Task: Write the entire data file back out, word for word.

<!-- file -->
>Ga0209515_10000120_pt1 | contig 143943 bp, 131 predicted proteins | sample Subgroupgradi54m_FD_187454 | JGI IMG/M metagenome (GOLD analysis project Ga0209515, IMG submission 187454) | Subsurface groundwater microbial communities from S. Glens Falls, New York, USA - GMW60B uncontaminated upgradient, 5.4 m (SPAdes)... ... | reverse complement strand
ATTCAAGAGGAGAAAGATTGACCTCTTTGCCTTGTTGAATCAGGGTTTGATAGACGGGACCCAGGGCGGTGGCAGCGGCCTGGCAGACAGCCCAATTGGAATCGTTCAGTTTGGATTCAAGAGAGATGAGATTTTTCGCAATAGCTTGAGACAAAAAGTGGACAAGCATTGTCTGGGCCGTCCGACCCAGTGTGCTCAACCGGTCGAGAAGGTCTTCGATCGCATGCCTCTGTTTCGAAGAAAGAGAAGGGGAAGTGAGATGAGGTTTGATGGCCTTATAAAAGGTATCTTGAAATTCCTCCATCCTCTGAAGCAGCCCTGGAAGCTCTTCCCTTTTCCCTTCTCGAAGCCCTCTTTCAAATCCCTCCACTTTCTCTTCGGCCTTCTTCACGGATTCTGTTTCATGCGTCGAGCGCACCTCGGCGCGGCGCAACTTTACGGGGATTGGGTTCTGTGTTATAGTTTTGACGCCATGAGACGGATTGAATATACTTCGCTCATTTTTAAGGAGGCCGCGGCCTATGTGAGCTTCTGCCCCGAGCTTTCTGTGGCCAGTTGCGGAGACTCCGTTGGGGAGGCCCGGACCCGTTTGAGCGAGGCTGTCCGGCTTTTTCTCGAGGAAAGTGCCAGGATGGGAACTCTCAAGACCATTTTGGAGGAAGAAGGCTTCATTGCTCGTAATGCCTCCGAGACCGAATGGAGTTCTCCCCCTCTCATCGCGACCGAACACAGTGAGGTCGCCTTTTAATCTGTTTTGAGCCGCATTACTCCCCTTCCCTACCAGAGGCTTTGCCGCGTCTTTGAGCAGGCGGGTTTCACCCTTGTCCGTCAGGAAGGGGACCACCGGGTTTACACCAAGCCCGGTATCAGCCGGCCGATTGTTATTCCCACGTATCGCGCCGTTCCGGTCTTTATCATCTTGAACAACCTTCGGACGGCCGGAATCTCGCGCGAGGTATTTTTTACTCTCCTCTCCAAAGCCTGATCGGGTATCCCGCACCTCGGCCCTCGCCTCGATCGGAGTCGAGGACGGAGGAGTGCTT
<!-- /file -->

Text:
>Ga0209515_10000120_pt1 | contig 143943 bp, 131 predicted proteins | sample Subgroupgradi54m_FD_187454 | JGI IMG/M metagenome (GOLD analysis project Ga0209515, IMG submission 187454) | Subsurface groundwater microbial communities from S. Glens Falls, New York, USA - GMW60B uncontaminated upgradient, 5.4 m (SPAdes)... ... | reverse complement strand
ATTCAAGAGGAGAAAGATTGACCTCTTTGCCTTGTTGAATCAGGGTTTGATAGACGGGACCCAGGGCGGTGGCAGCGGCCTGGCAGACAGCCCAATTGGAATCGTTCAGTTTGGATTCAAGAGAGATGAGATTTTTCGCAATAGCTTGAGACAAAAAGTGGACAAGCATTGTCTGGGCCGTCCGACCCAGTGTGCTCAACCGGTCGAGAAGGTCTTCGATCGCATGCCTCTGTTTCGAAGAAAGAGAAGGGGAAGTGAGATGAGGTTTGATGGCCTTATAAAAGGTATCTTGAAATTCCTCCATCCTCTGAAGCAGCCCTGGAAGCTCTTCCCTTTTCCCTTCTCGAAGCCCTCTTTCAAATCCCTCCACTTTCTCTTCGGCCTTCTTCACGGATTCTGTTTCATGCGTCGAGCGCACCTCGGCGCGGCGCAACTTTACGGGGATTGGGTTCTGTGTTATAGTTTTGACGCCATGAGACGGATTGAATATACTTCGCTCATTTTTAAGGAGGCCGCGGCCTATGTGAGCTTCTGCCCCGAGCTTTCTGTGGCCAGTTGCGGAGACTCCGTTGGGGAGGCCCGGACCCGTTTGAGCGAGGCTGTCCGGCTTTTTCTCGAGGAAAGTGCCAGGATGGGAACTCTCAAGACCATTTTGGAGGAAGAAGGCTTCATTGCTCGTAATGCCTCCGAGACCGAATGGAGTTCTCCCCCTCTCATCGCGACCGAACACAGTGAGGTCGCCTTTTAATCTGTTTTGAGCCGCATTACTCCCCTTCCCTACCAGAGGCTTTGCCGCGTCTTTGAGCAGGCGGGTTTCACCCTTGTCCGTCAGGAAGGGGACCACCGGGTTTACACCAAGCCCGGTATCAGCCGGCCGATTGTTATTCCCACGTATCGCGCCGTTCCGGTCTTTATCATCTTGAACAACCTTCGGACGGCCGGAATCTCGCGCGAGGTATTTTTTACTCTCCTCTCCAAAGCCTGATCGGGTATCCCGCACCTCGGCCCTCGCCTCGATCGGAGTCGAGGACGGAGGAGTGCTT